Posted by Monica Nakamine on Friday, February 27, 2015 - 00:00
Whether you’re on the casual side of the fence or you’re more traditional, professionalism in the workplace can manifest itself in varying degrees. Knowing where your company and industry fall on that spectrum will dictate your own behaviors and how you interact with others.
For instance, financial firms on Wall Street might stick to a more traditional interpretation. In Silicon Valley startups, the concept of “professionalism in the workplace” has taken on new meaning because of the industry’s informal and youthful vibe. Small, early-stage startups generally care more about getting stuff done than they do about formalities and etiquette. As they grow out of their startup stage to become mid-size or big companies, some conventional processes are put in place in order to manage a large workforce and set the tone for a professional environment. But that doesn’t mean they have to lose their playful nature!
Either way you look at it, showing professionalism in the workplace boils down to respecting other people – their time, expertise, backgrounds – and being accountable for your own work.
Here are a few areas to be mindful of that will help you be your most professional self:
Emails and Instant Messages (IMs)
Written communications may not be your strongest asset, but if you understand some of the general mechanics of what an email or IM should include – and what it should not – you’ll be able to get your point across succinctly. Here are a few tips:
— When emailing or IMing people outside your department, don’t use IT jargon and spell out acronyms.
— Use bullet points in emails as much as possible.
— If you’re making a request, provide a specific deadline.
— Be brief in your emails. If it’s turning into a novel, it might be more effective to pick up the phone.
— If emailing instructions, put them in a Word doc and attach it.
— Avoid sarcastic remarks and jokes. However innocent, you don’t know how they will be interpreted.
— Write in complete sentences, spellcheck and use proper grammar. Sloppy writing and shortcuts could be construed as laziness.
— Use IMs for quick questions to an individual or two people, at the most. Emails are better when you want to save conversation strings for documentation or as reference points and when you’re communicating with a large group.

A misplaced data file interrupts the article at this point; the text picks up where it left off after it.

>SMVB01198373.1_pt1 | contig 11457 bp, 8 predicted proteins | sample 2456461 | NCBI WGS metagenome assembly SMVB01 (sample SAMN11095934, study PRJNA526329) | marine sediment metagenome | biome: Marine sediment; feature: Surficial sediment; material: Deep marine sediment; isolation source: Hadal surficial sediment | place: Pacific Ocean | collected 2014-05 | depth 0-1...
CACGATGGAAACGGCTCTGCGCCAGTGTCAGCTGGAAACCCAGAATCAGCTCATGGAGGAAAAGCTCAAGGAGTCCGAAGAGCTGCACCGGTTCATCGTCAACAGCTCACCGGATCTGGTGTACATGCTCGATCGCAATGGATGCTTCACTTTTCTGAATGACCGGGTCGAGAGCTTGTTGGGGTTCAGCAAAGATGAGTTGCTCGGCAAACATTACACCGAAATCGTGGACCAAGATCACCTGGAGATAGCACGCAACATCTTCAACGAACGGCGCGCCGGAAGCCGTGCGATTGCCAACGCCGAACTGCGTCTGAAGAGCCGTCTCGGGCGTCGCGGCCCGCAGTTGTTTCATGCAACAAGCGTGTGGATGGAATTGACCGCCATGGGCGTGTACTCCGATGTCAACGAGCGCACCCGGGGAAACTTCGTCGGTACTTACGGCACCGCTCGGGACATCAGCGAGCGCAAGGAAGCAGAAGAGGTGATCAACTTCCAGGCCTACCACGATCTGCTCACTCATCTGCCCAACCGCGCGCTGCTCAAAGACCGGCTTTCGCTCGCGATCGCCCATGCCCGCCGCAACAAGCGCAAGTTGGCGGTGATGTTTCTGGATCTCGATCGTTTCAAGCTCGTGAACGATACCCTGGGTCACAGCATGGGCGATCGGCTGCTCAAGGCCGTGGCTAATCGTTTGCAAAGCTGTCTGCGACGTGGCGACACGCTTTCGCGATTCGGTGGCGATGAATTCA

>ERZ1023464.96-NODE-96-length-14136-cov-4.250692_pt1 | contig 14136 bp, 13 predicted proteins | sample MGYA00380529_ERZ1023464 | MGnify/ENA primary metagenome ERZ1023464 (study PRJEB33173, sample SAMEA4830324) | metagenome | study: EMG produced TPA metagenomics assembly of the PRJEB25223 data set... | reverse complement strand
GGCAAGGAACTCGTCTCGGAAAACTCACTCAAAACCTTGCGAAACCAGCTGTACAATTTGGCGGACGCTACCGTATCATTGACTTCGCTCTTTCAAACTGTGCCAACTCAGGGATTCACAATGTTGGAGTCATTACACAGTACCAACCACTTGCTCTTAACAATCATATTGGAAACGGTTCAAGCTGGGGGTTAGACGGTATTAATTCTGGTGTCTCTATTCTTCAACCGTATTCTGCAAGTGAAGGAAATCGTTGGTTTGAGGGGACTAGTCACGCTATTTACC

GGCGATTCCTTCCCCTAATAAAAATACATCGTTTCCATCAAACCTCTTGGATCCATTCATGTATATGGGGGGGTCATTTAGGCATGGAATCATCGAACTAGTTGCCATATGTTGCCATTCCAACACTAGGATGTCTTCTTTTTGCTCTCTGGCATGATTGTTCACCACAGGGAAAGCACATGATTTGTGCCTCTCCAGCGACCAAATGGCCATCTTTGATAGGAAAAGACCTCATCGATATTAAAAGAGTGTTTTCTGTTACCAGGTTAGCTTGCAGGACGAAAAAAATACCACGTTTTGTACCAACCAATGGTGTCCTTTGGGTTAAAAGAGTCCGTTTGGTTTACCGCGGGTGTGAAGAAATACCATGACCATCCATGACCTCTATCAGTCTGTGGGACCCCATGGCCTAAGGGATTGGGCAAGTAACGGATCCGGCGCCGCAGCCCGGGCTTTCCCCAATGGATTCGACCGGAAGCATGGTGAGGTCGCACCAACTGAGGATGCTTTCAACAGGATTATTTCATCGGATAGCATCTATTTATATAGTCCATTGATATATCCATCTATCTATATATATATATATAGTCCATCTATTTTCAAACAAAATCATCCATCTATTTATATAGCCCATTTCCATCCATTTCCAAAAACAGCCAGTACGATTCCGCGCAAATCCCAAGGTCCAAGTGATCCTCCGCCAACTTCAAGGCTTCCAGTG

Starting a new job and you don’t know how to dress? On your first few days, always lean toward a more formal look. Take that time to ask around and notice how other people dress. Maybe jeans and a T-shirt are totally acceptable. Or maybe business-casual is preferred. When in doubt, ask your supervisor.
Around the Water Cooler
It’s inevitable. Informal conversations around the water cooler are bound to happen. Avoid controversial topics – like politics or religion – or other ones that people have strong opinions about. Don’t let your friendly discussions take a nosedive.
— If a conversation seems to be getting heated, find a way to politely end the conversation and head back to your desk. Say something funny, but not offensive, to diffuse the situation, and change the topic.
— Figure out who likes to talk in a break room and what they might want to talk about by listening and observing when you first start a new job. It can take time to get to know new colleagues and work culture.
— Don’t get too in-depth. Keep it short and at a high level. Why? You don’t want to waste too much time not working, or something else?
In a group setting, be respectful of your teammates. Don’t talk over other people. Listen at least as much as you speak. Regularly acknowledge and thank other people for their work on a project, or for pitching in to help you. When offering feedback, be kind and constructive. Start be talking about what you liked about a project, and move onto areas you think might improve and how they could improve. When you listen attentively to colleagues and treat them respectfully, they will generally treat you the same way, and you’ll have a much more productive working relationship.
As you manage your own time, be cognizant of other people’s time. Whether it’s a call-back, a project deadline or an appointment, make sure you meet those commitments. If you’re not able to, let the other person know as soon as possible instead of after the fact. Give them the opportunity to make other plans, but don’t make them wait. Reschedule or give them another ETA. Most people just want to make sure they haven’t fallen through the cracks.
IT pros can sometimes get a bad rap for being unprofessional. But professionalism in the workplace is becoming more important as IT is now essential to just about every business function in a company. As IT pros have increased visibility in the companies they work for, professionalism in the workplace will continue to be a key element to achieving success and driving your career forward.